Paper No. 157-2
Presentation Time: 9:00 AM-6:30 PM
CAN SPRING CONTRIBUTING AREAS BE USED TO IDENTIFY INTERBASIN GROUNDWATER FLOW? THE ROLE OF INTERBASIN GROUNDWATER FLOW IN SPRINGFLOW GENERATION IN THE TUSAS MOUNTAINS OF NEW MEXICO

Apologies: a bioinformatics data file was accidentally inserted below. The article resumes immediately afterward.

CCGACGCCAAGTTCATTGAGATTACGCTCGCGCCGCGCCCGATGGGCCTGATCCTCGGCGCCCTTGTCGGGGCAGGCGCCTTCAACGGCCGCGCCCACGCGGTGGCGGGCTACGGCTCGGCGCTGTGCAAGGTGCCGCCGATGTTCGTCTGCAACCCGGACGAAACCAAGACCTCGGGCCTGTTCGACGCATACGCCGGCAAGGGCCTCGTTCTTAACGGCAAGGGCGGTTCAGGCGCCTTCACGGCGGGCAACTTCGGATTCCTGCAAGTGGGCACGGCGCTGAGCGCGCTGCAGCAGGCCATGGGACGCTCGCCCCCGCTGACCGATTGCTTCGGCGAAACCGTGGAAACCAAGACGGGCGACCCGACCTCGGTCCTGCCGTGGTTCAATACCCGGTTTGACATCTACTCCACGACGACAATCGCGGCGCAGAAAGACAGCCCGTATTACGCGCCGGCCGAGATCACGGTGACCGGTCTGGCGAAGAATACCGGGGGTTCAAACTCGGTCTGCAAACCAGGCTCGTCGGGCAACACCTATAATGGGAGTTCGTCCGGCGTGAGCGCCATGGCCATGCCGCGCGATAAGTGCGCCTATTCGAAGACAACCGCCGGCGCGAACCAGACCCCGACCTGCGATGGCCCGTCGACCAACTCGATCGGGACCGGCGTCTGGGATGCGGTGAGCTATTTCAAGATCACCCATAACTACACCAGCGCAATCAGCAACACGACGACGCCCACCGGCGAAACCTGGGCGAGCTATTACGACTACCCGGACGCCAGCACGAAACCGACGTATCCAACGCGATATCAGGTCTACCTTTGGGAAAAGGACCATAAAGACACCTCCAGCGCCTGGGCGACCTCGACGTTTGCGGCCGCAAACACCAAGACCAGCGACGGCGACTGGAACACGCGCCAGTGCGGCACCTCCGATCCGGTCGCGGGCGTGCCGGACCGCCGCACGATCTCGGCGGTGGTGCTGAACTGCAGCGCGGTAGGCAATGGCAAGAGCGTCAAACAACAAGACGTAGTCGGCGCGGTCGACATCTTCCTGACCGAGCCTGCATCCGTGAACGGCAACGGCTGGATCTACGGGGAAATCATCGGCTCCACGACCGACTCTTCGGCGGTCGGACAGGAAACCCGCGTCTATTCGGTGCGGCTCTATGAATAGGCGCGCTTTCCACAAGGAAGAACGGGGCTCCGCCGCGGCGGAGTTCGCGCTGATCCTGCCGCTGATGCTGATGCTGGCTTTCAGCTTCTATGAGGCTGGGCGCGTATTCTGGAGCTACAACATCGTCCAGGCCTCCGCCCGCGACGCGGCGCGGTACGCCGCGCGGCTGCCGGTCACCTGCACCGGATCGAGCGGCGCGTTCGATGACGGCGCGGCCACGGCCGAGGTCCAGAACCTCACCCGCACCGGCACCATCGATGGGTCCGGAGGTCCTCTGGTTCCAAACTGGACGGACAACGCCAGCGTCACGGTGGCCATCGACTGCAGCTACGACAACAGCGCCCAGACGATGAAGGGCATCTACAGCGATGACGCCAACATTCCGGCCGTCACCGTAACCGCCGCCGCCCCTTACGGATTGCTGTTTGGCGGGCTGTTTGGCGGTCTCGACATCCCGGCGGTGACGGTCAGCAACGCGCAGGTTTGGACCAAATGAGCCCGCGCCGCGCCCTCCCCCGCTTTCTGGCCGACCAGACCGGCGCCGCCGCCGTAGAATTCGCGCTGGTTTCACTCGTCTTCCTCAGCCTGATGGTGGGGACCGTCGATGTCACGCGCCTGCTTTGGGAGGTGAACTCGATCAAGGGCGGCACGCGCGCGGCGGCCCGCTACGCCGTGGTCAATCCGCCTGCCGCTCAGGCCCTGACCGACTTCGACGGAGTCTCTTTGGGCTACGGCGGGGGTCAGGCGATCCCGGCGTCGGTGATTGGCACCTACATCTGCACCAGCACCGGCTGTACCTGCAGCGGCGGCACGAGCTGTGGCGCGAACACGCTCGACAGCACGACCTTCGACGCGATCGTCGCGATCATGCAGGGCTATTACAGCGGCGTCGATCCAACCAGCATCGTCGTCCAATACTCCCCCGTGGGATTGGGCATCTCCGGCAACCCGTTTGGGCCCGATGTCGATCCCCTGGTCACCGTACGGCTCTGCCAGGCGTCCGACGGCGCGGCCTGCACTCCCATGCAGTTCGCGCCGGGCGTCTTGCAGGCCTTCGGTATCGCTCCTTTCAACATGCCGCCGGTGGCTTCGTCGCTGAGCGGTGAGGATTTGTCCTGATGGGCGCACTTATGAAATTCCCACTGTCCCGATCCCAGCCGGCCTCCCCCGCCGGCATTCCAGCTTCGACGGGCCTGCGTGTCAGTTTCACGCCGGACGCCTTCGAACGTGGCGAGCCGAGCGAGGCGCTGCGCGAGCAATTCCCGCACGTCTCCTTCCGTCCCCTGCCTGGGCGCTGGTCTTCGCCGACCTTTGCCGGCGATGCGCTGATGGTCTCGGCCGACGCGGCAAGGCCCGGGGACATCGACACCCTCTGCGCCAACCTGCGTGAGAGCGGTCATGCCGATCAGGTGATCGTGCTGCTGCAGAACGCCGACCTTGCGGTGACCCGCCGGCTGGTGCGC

Agriculture in northern New Mexico depends on a system of community operated acequias, which divert water from nearby creeks into fields for irrigation. During dry summer months, baseflow in these creeks is sustained by groundwater. Therefore, understanding groundwater processes in these semi-arid watersheds is critical. Ongoing research is quantifying these processes in four adjacent watersheds (Canjilon, El Rito, Rio Vallecitos, and Rio Tusas) located in the Tusas Mountains of northern New Mexico. Recent research provides strong evidence for an interbasin groundwater flow (IGF) connection from the headwaters of Canjilon to the headwaters of El Rito. This IGF connection occurs through an east-dipping, poorly lithified conglomerate layer. This east-dipping conglomerate layer extends into all four watersheds suggesting that the IGF connection may be regional, supporting baseflow in adjacent watersheds. In El Rito, perennial springs are the primary contributor to streamflow. These springs have small upslope contributing areas. In contrast, adjacent watersheds have springs with large upslope contributing areas, yet are ephemeral and have low discharge. This disparity is due to the misleading term “contributing area”, which is defined by surface water divides. In cases where groundwater divides do not follow surface water divides, such as where IGF occurs in El Rito, there is an expanded source area that needs to be addressed. Should we instead use the term contributing volume, since the groundwater that discharges at a spring is sourced from a distribution of flowpaths representing a volume of the bedrock aquifer? Hypothesis: If a regional IGF connection exists, then we would expect to see discrepancies between upslope and estimated contributing areas. If this hypothesis is true, then solute loads from springs will be disproportional to the upslope contributing area. In this poster, we will use solute weathering mass-balances along with oxygen isotopes to estimate contributing volumes of springs. Elevated solute loads are observed at many perennial springs indicating that IGF is contributing additional solutes and discharge to these springs. This simple methodology may offer additional benefits in identifying IGF and quantifying the magnitude of the exchanges.